Yesterday I was lucky to attend the latest Data+Woman Zurich organized by Annabelle Rincon and Olivia Sliz. In this sweet event, we had the pleasure to be presented with an independent data & information designer known as Julie Brunet or Datacitron. She is the Creative Director of Nightingale, a renowned journal made by the Data Visualization Society.
On the first minutes of the presentation, she introduced us to what she described as a “click-baty” idea of anarchy within dataviz. What did she mean by that? She explained how within the field of data visualization there is a set of guidelines and recommendations to apply to create better visualizations for more readability and understanding.
From colors, to positions, to chart types, there is a plethora of useful tips and recommendations that you as a data presenter/designer can follow to achieve a beautiful and useful data story.
Nevertheless, Julie invited us all to break those rules to achieve great and superior designs. What did she mean by this?
Even though it is known that constraints can boost your creativity, strictly following the guidelines usually leads to similar results. The designs then tend to be, for a lack of a better word, boring. Repetitive visualizations that, although readable and effective, will not produce an impact on the user nor grab its attention in the first place. Which is the complete opposite of what you as a data designer should strive to achieve.
Our presenter tried to convey that breaking or deviating from those well-thought-out rules can push your designer mind. It helps to come up with unusual but highly effective stories that create better visualizations.
Design Principles and how to break them
Julie gave a specific example of this by introducing us to the principle called the data-ink ratio by Edward Tufte. This principle was introduced in Edward’s book ‘The Visual Display of Quantitative Information’, published in 1983. Basically, it says that there is a ratio between the ink that is used to convey information (data-ink) compared to the ink used in the complete visualization (total-ink). He asserted that the higher the data-ink, (or conversely, the lower the non-data-ink) the better.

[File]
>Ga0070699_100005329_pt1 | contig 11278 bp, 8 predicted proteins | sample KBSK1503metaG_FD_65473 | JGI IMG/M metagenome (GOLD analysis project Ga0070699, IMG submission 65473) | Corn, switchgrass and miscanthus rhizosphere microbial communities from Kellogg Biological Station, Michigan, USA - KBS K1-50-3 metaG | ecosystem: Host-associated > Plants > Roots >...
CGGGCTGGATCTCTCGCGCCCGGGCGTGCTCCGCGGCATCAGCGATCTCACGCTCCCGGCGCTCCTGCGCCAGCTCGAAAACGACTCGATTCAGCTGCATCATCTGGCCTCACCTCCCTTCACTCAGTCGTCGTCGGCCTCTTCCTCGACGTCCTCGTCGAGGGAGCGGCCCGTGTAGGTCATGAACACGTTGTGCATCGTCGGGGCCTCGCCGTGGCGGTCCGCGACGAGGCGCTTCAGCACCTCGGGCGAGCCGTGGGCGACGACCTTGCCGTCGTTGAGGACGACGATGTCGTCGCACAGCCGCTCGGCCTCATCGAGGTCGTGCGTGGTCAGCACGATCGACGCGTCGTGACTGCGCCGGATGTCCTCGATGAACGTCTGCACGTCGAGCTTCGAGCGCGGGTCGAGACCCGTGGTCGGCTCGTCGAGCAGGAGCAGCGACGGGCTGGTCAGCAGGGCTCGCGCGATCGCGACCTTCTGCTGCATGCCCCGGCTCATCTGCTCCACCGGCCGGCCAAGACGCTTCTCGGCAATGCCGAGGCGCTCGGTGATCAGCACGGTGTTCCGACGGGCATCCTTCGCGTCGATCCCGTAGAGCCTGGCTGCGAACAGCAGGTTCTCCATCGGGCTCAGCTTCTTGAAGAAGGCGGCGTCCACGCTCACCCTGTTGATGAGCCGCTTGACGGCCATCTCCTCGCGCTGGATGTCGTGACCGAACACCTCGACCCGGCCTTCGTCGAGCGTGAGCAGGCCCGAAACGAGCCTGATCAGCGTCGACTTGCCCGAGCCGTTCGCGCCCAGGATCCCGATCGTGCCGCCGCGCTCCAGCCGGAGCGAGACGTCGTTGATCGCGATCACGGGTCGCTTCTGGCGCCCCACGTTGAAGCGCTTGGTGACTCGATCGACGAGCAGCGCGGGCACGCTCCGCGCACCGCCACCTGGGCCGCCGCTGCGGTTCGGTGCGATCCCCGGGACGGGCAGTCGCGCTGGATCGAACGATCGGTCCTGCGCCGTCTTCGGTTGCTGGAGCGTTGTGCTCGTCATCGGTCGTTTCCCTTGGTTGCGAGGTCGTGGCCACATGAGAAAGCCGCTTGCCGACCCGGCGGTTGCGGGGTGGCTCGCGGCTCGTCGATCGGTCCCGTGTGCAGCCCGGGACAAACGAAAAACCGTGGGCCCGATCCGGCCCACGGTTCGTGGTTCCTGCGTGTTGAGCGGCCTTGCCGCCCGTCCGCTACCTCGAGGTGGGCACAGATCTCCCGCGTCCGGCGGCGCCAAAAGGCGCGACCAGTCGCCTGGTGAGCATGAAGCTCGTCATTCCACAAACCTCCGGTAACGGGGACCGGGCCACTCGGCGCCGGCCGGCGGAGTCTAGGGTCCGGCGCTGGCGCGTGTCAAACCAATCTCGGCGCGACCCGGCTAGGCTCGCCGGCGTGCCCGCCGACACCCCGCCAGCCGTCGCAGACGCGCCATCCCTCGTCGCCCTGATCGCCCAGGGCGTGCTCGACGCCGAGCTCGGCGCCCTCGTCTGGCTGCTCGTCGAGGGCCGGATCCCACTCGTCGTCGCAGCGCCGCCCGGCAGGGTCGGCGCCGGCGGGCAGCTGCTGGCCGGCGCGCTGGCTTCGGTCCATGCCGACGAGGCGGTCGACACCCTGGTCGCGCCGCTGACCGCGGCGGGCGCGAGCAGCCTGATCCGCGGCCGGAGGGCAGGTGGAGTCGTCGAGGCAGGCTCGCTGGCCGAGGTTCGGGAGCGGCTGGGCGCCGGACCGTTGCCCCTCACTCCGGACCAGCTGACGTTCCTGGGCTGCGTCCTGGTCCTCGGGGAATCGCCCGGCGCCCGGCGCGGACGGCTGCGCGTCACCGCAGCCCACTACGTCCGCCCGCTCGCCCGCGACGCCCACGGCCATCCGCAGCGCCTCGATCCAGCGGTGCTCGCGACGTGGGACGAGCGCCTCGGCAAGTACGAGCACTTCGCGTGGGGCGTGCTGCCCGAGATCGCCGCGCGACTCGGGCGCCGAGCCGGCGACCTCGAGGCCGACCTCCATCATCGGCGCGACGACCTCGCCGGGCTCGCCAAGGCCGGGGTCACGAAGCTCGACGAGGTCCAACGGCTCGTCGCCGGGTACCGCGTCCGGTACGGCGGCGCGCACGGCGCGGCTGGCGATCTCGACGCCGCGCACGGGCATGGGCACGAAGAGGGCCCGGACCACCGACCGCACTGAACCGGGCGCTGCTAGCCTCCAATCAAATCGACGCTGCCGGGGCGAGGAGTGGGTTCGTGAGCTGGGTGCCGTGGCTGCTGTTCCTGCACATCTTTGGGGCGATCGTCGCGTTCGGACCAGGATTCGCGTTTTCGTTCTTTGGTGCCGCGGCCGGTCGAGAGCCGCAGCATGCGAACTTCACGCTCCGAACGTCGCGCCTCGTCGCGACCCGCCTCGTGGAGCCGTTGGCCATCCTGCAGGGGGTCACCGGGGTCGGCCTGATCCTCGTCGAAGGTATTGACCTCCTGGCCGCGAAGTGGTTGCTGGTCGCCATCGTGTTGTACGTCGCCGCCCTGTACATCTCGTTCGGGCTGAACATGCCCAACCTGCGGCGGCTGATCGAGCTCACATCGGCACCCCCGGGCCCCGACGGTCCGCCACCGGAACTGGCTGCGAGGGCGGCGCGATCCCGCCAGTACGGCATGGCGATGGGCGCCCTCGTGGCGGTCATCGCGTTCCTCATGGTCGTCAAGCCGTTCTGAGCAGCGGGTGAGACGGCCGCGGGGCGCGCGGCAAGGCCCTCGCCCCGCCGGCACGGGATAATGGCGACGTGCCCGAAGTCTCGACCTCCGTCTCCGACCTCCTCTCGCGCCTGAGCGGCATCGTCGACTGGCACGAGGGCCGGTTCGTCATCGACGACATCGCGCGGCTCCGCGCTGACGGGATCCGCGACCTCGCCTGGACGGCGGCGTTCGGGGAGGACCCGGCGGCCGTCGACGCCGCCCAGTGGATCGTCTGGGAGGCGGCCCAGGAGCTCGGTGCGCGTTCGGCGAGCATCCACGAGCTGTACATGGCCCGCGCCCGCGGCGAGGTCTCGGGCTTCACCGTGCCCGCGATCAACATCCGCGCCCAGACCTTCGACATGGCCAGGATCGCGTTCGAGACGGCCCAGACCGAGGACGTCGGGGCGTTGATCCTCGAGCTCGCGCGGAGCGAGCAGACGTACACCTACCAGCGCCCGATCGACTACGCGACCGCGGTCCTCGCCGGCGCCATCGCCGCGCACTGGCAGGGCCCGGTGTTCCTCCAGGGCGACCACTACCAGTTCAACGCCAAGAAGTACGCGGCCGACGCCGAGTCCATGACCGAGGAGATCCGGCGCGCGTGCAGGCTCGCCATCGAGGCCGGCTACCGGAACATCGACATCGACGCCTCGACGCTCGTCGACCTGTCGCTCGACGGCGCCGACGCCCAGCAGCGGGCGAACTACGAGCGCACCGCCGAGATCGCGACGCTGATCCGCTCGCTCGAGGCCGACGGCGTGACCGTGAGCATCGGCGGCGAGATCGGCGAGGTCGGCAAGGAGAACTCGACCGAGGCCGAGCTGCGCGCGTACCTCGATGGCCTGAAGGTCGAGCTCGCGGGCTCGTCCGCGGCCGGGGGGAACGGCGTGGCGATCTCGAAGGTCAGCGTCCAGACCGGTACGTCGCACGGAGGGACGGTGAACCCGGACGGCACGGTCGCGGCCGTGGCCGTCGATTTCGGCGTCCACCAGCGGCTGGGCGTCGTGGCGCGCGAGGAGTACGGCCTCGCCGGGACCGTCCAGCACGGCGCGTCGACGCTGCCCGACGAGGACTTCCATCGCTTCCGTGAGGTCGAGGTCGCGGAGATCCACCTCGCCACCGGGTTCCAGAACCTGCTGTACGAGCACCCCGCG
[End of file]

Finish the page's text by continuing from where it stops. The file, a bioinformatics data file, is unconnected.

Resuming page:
Julie explained that this design principle is powerful at its core because it optimizes the message and the space within the visualization. Both increase the readability of a story. But, she also explained that sometimes removing too much from a visualization or always following the same principles for the sake of clarity can affect the meaning of the message.
A perfect visualization instance of this can be seen in the following designs of the South China Morning Post articles. Where a simple bar or line chart would have been more than enough to be effective in conveying the data. Nonetheless, in this instance, more area or non-data-ink expressed a further bigger and clearer message.
Arrested development: Hong Kong police made 8,981 arrests
More people than rats: the world’s population surpasses 8 billion people
After presenting us with copious examples of how breaking this principle in strategic ways lead to better visualizations. Finally, our speaker presented us, ironically, with a guideline on how to “break the rules” for ourselves. Where she enticed the audience to not be afraid to try the method in a more structured way.
– To not break more than 1 or 2 rules at a time and
– To strategize within your constrictions which things are flexible to change and play with, and which are not
Lastly, I invite everyone reading this to do the same. Explore within your organization which aspects are bendable and malleable to your imagination and creativity. The more you push yourself outside the box, the more you run the risk of ‘failing’ the design principles AND creating more powerful, impactful, meaningful, and better visualization stories.
Likewise, check out other methods to ‘break the rules’ with fellow data visualization designer Dieuwertje at https://www.datylon.com/blog/master-and-break-data-visualization-rules. If you would like to learn more about data and other visualization subjects, go to https://theinformationlab.nl/en/blogs/ for more information. There you can learn further about boosting your creativity and artistry.